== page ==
NEW research from US software company MarkMonitor revealed that almost half (47%) of brands lose sales revenue to counterfeit or pirated goods, with one in three reporting a loss of more than 10%.
The research also found that 58% of respondents agree that keeping a brand safe will become increasingly difficult over the next five years, with challenges coming from the areas of artificial intelligence (AI), the dark Web and augmented reality (AR).
In addition, 41% of brands indicate they are already experiencing an increase in brand infringement, while 38% believe they are more likely to be affected by lost sales due to counterfeit goods in the next five years.
“The issue of brand protection has always been a challenge for businesses and it’s an area that is growing significantly based on the increasing threats of counterfeiting, piracy, cybersquatting and other brand abuse,” said Chrissie Jamieson, VP Marketing, MarkMonitor. “According to the research, brand protection will continue to grow in complexity and as a result, it’s vital that organisations adapt their approaches accordingly.
“Brand protection involves a lot more than taking care of the brand itself,” explained Jamieson. “Critically, it’s about maintaining customer trust and protecting consumers from the dangers posed by counterfeiters and online criminals. Our research reflected this notion, showing that the overriding objective of brand protection strategies is to ensure that their customers are safe.”
The study was conducted last November, on behalf of MarkMonitor by independent market research firm Vitreous World. The goal of the study was to examine the attitudes and perceptions of marketing decision makers about online brand protection, as well as their challenges and the state of the industry. Founded in 1999, MarkMonitor develops software intended to protect corporate brands from Internet counterfeiting, fraud, piracy and cybersquatting.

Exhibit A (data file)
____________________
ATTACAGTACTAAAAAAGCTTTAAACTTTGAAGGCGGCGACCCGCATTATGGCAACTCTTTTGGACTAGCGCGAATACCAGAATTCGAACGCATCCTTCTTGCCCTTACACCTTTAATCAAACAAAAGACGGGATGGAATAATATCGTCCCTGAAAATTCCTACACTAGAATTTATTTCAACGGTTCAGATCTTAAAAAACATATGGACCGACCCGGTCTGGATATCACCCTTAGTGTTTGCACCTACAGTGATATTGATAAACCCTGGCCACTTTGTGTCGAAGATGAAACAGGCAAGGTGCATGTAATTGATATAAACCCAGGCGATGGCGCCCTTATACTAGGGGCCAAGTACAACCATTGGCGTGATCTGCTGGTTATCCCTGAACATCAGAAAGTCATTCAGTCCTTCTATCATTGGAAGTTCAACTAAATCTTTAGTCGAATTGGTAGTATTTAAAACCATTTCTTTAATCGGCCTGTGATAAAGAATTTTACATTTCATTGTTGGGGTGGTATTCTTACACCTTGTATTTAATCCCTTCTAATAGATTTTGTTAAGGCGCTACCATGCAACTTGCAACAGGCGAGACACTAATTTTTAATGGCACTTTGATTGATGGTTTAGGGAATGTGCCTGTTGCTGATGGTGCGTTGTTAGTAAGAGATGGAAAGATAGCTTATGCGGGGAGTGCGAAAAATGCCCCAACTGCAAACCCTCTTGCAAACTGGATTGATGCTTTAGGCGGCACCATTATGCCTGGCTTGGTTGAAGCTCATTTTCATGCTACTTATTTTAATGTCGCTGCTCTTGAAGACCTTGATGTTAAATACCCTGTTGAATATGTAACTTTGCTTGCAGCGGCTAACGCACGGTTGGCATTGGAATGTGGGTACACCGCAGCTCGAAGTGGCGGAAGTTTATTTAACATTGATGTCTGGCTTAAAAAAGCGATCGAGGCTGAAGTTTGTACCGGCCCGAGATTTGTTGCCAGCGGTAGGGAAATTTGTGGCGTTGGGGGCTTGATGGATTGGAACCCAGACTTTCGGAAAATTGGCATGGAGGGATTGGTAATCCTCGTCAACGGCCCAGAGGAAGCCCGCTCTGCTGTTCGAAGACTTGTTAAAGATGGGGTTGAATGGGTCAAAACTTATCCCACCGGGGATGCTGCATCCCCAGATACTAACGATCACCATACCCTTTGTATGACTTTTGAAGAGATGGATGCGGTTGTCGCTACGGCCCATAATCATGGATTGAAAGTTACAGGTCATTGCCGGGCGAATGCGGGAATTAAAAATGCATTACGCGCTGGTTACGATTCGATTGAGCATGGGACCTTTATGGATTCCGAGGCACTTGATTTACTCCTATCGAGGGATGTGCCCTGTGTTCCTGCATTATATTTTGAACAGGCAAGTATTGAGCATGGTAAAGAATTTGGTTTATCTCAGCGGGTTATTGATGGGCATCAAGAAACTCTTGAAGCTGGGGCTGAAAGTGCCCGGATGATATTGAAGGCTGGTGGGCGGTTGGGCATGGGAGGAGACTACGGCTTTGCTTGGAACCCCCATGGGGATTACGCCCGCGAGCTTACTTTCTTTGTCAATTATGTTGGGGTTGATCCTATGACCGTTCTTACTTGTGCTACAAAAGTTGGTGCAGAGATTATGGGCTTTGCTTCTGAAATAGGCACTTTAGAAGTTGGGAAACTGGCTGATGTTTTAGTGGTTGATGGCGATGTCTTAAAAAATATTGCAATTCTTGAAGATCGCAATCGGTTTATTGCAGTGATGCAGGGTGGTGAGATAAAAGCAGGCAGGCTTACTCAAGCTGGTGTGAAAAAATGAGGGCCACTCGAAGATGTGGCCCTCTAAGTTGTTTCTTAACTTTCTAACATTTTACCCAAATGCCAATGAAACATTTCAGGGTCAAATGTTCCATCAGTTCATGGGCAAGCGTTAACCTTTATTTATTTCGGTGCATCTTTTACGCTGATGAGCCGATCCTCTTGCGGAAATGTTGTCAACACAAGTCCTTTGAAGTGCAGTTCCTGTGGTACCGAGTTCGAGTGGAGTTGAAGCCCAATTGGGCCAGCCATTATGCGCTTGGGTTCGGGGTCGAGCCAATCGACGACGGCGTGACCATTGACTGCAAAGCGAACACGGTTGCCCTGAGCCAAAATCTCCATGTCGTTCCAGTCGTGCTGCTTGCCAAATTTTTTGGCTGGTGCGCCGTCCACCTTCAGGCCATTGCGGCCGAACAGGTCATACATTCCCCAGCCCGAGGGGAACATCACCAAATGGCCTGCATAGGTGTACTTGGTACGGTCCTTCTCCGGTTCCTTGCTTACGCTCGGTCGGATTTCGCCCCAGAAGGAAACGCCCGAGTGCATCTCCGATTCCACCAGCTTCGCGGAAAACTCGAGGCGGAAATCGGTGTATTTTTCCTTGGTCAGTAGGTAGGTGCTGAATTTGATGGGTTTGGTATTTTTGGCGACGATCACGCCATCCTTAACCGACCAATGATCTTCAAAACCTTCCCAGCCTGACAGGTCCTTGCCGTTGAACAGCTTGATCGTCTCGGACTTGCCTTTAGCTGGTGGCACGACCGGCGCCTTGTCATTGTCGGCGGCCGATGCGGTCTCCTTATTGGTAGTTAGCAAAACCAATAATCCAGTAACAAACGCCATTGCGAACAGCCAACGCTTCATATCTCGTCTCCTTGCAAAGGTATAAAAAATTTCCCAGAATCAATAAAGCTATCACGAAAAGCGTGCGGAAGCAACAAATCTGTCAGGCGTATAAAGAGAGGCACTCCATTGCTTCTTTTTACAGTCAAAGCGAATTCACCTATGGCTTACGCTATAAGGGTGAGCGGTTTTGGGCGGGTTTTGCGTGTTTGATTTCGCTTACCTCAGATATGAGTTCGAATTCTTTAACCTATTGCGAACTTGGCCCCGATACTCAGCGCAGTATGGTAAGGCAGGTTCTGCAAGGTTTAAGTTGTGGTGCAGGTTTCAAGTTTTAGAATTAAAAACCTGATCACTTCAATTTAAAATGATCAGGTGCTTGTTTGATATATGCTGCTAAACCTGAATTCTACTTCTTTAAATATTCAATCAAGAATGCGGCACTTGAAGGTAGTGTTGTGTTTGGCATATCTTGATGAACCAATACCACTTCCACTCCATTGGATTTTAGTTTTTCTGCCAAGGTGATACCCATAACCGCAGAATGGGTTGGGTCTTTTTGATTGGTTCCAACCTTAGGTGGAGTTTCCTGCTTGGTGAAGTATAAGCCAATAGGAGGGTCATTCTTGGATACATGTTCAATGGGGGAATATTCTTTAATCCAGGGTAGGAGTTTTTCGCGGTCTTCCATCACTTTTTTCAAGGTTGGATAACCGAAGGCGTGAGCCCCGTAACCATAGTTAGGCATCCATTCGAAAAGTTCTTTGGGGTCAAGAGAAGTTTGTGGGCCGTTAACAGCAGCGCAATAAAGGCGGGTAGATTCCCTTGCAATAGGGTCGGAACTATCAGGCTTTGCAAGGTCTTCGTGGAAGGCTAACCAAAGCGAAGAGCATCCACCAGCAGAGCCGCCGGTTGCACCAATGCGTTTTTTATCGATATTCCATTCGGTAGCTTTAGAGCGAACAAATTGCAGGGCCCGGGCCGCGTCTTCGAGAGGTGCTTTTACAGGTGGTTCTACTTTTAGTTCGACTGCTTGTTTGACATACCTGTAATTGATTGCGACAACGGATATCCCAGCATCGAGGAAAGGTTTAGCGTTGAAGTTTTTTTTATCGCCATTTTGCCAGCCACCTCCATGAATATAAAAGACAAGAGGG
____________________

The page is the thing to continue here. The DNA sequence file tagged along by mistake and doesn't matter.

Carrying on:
Retail Asia spoke to Asia’s online shopping company, Qoo10, on how it curbs counterfeit products, and Hyunwook Cho, country manager, Singapore, Qoo10, affirmed that the website’s goal is to be a responsible e-commerce player and therefore, it has put various internal systemic protocols in place to check and deter the sale of counterfeit items.
There are two ways by which Qoo10 handles the sale of counterfeit products — proactively and reactively.
“Firstly, Qoo10’s backend system actively monitors the numerous listings that our sellers post on the online platform. Where a listing is flagged for potentially infringing intellectual property (IP) rights or selling counterfeit products, our dedicated compliance team then steps in to investigate and take necessary action against the infringing seller,” he explained.
Secondly, the website’s compliance team also actively responds and reacts to claims by customers, sellers and businesses or brands. Customers who suspect that they may have purchased a counterfeit item from a Qoo10 seller may alert its compliance team who will then investigate and issue a refund to the customer. Anyone who suspects that a listed product is counterfeit may also report this issue to the compliance team with the “Report” function found on every listing on Qoo10’s online platform.
The compliance team also works with businesses and brands under its ‘Brand Protection Programme’ to take down infringing listings. Errant sellers with repeat offences may also be restricted from selling their items on Qoo10, the e-tailer said.
Cho added: “While Qoo10 takes the position that it is merely an online platform that connects both sellers and buyers and assumes no responsibility for the products sold on its online platform, it views the sale of counterfeit products on its online platform as no laughing matter and is committed to the active monitoring and takedown of such infringing listings.”